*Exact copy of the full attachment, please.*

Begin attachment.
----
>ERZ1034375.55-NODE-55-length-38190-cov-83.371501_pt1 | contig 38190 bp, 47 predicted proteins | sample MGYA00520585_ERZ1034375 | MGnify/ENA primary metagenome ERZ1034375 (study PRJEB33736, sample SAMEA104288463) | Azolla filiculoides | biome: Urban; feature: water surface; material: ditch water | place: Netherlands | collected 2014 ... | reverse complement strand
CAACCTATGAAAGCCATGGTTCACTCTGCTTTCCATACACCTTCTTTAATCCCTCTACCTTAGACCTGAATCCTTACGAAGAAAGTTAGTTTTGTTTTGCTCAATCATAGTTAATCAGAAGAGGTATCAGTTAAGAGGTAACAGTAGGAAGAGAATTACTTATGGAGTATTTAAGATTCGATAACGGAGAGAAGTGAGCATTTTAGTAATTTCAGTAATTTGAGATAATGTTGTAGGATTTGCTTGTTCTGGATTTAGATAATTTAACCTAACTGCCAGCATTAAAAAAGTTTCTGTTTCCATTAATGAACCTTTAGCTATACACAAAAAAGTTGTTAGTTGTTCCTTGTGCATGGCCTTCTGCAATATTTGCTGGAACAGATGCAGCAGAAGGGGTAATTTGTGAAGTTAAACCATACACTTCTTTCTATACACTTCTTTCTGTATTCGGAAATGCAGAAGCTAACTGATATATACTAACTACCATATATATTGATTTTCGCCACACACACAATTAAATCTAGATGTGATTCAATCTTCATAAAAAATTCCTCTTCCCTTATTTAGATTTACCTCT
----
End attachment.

>ERZ1034375.55-NODE-55-length-38190-cov-83.371501_pt1 | contig 38190 bp, 47 predicted proteins | sample MGYA00520585_ERZ1034375 | MGnify/ENA primary metagenome ERZ1034375 (study PRJEB33736, sample SAMEA104288463) | Azolla filiculoides | biome: Urban; feature: water surface; material: ditch water | place: Netherlands | collected 2014 ... | reverse complement strand
CAACCTATGAAAGCCATGGTTCACTCTGCTTTCCATACACCTTCTTTAATCCCTCTACCTTAGACCTGAATCCTTACGAAGAAAGTTAGTTTTGTTTTGCTCAATCATAGTTAATCAGAAGAGGTATCAGTTAAGAGGTAACAGTAGGAAGAGAATTACTTATGGAGTATTTAAGATTCGATAACGGAGAGAAGTGAGCATTTTAGTAATTTCAGTAATTTGAGATAATGTTGTAGGATTTGCTTGTTCTGGATTTAGATAATTTAACCTAACTGCCAGCATTAAAAAAGTTTCTGTTTCCATTAATGAACCTTTAGCTATACACAAAAAAGTTGTTAGTTGTTCCTTGTGCATGGCCTTCTGCAATATTTGCTGGAACAGATGCAGCAGAAGGGGTAATTTGTGAAGTTAAACCATACACTTCTTTCTATACACTTCTTTCTGTATTCGGAAATGCAGAAGCTAACTGATATATACTAACTACCATATATATTGATTTTCGCCACACACACAATTAAATCTAGATGTGATTCAATCTTCATAAAAAATTCCTCTTCCCTTATTTAGATTTACCTCT